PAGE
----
The Best Nest

Hello. I am so glad you stopped by today.

Cody and I are working on finding our nest. We have spent much of our time refining our search parameters and navigating the rocky shores that we hope will offer us a place to perch. Our corridor is narrowing! This is a good sign. We are now hopeful that we should be able to settle in somewhere between Lincoln City and Yachats. This 50-mile corridor is a remarkable mix of sandy beaches, rocky shores, massive cliffs and dense forest.

Seabirds at Lincoln City

I have mentioned previously how difficult it is to find rental property here that is not seasonal. There are a few factors that make this search more difficult. Firstly, it is just beautiful here. We have not yet had a day over 70 degrees! The sun and sea and breeze are quite the draw. Secondly – college students. I find it almost hilarious that we left the U and ran to the coast only to be thwarted once again by college students. Here the students are coming to the shore to be baristas or servers or aquarium guides for the summer and they are banding together like rats to rent the available properties.

The final factor is the fishing season. This whole area is full of seasonal workers who follow the fish. This is way different than loading up your van and following Phish – but the two groups do smell a little alike. These seasonal workers come into the area and rent properties while they are here and then migrate with the catch at the end of the season.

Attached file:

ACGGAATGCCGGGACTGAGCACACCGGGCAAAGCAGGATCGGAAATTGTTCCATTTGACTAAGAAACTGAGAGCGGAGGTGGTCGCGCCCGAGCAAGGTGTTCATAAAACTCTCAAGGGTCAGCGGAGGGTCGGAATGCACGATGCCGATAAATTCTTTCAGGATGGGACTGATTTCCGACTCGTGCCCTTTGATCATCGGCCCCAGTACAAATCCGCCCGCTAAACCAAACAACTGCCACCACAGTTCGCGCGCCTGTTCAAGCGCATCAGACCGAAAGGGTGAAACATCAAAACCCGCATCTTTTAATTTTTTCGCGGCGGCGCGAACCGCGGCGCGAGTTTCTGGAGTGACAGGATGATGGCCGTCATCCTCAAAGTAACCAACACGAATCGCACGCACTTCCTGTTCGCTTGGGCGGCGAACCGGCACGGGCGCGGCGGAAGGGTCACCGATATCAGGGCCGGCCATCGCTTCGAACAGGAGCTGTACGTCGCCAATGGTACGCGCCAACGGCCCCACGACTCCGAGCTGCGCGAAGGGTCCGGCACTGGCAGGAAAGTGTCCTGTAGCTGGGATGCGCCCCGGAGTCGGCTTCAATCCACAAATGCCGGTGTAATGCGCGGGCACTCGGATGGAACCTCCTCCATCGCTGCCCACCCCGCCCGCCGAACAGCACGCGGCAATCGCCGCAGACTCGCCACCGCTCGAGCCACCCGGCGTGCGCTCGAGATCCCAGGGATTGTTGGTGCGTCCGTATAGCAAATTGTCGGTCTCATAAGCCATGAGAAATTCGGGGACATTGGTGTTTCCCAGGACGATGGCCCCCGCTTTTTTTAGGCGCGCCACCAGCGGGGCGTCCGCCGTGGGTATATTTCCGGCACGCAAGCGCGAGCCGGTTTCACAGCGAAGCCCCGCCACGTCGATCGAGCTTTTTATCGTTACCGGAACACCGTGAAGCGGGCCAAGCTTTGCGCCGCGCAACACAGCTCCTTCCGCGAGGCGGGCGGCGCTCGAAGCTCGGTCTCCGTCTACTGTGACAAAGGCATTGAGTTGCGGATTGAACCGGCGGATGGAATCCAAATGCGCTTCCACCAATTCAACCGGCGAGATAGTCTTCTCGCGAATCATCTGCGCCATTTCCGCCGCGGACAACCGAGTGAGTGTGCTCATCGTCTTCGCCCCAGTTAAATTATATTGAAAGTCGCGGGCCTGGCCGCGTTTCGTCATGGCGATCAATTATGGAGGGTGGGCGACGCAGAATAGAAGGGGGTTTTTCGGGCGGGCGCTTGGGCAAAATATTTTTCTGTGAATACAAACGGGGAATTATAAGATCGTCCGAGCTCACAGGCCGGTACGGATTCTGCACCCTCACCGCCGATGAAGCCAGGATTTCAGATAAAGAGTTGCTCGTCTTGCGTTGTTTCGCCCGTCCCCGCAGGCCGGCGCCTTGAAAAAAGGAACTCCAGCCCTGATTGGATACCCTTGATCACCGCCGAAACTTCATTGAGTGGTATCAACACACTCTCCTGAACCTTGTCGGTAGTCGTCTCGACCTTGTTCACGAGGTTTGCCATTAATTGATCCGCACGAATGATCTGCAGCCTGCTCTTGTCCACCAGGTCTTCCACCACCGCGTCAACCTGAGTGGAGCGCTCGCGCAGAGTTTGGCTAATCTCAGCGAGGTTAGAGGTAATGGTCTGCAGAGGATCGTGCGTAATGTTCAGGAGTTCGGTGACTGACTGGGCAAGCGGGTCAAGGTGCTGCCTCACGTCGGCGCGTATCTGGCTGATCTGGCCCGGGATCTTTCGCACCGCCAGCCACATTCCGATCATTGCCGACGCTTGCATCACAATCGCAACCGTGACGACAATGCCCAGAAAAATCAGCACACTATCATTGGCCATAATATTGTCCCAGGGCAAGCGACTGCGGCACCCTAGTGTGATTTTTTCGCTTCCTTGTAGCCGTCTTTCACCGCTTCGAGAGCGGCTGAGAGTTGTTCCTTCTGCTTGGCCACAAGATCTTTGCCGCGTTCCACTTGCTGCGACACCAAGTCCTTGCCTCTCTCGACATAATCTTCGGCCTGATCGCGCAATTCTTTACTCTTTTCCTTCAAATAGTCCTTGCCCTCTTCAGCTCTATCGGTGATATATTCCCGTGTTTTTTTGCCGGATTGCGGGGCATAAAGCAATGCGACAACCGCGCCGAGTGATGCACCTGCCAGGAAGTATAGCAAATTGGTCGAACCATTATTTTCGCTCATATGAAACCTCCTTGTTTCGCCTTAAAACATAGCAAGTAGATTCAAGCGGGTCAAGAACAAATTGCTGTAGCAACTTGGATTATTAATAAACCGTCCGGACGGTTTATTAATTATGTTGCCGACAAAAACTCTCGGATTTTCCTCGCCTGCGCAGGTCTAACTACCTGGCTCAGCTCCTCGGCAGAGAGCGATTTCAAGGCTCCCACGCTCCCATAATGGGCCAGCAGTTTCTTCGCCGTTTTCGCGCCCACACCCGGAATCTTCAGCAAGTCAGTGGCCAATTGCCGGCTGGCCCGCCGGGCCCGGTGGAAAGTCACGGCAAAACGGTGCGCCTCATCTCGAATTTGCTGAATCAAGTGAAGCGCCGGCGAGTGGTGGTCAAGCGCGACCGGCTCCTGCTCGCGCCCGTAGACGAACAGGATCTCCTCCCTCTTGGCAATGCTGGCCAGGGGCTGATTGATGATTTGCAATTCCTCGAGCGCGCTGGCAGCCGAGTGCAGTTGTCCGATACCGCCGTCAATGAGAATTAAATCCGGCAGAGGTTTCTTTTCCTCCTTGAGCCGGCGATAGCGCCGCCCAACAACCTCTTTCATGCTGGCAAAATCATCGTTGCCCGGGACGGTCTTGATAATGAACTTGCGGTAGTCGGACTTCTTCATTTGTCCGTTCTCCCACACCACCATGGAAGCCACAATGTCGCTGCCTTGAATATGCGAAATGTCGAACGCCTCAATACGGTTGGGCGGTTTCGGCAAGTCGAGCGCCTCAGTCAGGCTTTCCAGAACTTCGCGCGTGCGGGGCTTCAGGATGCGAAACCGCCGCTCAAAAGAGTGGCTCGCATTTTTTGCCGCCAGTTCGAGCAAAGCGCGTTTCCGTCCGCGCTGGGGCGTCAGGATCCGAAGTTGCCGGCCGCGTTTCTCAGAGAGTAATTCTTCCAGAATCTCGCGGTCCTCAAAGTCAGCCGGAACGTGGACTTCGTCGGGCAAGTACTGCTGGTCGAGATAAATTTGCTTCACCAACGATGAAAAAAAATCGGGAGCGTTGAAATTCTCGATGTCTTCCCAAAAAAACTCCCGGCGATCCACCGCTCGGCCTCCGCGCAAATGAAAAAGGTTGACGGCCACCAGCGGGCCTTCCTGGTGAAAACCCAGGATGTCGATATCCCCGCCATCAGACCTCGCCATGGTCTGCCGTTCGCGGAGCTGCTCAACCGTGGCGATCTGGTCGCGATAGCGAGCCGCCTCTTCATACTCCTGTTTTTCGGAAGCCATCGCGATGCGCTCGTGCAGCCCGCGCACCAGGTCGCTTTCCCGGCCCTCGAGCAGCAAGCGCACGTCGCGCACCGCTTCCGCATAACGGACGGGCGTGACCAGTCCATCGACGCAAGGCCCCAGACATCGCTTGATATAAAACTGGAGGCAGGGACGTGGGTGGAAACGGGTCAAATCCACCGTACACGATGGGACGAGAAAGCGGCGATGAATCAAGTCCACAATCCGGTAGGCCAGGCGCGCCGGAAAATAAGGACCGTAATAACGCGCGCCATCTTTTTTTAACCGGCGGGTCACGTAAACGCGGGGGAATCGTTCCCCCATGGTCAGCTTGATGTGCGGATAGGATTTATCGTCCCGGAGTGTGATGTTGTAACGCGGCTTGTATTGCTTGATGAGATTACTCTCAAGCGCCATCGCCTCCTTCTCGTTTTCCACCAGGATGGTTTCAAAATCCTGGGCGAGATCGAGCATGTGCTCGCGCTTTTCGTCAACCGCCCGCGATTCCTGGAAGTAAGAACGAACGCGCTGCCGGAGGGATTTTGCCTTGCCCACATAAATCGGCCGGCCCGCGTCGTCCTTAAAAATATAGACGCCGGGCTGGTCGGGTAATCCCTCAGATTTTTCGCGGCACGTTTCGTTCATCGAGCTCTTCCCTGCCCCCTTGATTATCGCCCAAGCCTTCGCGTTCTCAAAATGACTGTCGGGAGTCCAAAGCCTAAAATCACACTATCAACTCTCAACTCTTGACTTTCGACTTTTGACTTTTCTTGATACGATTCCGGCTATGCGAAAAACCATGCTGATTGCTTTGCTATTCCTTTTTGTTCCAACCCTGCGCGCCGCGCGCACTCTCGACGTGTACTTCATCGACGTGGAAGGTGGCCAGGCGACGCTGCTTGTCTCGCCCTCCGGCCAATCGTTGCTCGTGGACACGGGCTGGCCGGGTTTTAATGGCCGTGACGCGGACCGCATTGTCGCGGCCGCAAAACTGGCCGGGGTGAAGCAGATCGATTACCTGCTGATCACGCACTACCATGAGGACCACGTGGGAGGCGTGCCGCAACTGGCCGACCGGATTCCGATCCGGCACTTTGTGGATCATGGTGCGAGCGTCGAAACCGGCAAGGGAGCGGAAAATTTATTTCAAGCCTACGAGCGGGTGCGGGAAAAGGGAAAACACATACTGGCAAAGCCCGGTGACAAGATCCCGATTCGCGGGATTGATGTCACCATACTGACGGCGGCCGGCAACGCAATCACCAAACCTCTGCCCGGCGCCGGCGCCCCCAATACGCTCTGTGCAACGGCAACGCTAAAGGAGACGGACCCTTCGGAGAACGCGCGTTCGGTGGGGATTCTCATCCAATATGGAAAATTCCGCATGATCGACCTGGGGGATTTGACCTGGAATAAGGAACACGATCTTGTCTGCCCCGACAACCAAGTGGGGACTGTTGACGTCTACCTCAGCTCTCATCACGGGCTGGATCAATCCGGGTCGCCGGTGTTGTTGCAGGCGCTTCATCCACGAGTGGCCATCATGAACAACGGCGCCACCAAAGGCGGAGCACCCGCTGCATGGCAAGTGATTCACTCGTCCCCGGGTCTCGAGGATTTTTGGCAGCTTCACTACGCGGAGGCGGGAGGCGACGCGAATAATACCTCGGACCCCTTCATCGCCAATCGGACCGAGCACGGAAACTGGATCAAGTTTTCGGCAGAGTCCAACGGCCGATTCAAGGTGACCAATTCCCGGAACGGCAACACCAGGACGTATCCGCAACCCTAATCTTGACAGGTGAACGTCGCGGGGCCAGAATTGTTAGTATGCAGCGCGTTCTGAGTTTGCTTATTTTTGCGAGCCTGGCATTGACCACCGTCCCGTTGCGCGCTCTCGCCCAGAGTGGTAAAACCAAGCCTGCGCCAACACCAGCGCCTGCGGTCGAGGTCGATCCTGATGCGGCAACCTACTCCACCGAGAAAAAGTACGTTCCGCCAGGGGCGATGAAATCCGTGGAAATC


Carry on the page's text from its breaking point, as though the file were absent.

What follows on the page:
We have been taking time out to enjoy the sites and walk the beaches and tidepools as we go. Yesterday was so foggy we could barely see the ocean itself but it sure was a blast to explore with next to no one else on the beach. Beachcombing aside, we are on the hunt for the best nest.

Fog rolling in at Cape Foulweather

While there are not a lot of places available we have been doing our best to see everything that might even be possible. We saw what seemed like a nice little house on an inlet that turned out to have birds nesting in the screen porch rendering it unusable. Also, that place smelled of mold. We saw a lovely house in a gated community that was buried so far back into the pines it might as well have been Idaho or Montana. Then we saw the oddest property.

This was a lower level of an up down duplex. It had two tiny bedrooms and a main living space (kitchen, dining, living) in which part of it was a sunken living room like on the old Mary Tyler Moore Show. To get to the door we had to park right next to the upstairs neighbor’s deck and take a narrow staircase down half a flight, part of the way around the house and down another half a flight. Once we entered the space the view was overwhelming. It was a million-dollar view. It was easy to imagine watching pods of whales cruise by. Truly stunning . . . and none of the windows toward the sea opened. The place also  had white carpet and a wood burning fireplace – right up against the white carpet. There was so much right and so much wrong all mashed together.

Ultimately this last place was too small, and there was an upstairs neighbor. All of the oddities outweighed the opportunity to watch whales swim by without having to put on pants (me put on pants, not the whales.)


We are currently waiting to hear back about two applications for places we were interested in. I’m choosing, maybe out of superstition, not to talk about either of them just yet. So, know that we are looking everyday. Today we took a little time and went and sat on the beach by our hotel. I even put on a swim suit and pretended I was really going to get into the glacial ocean. To be fair I did stand in the water up to my calves, and made such a squealing sound I thought and Orca might come by and mistake me for a harp seal. Still, alive, must not be Orca season.


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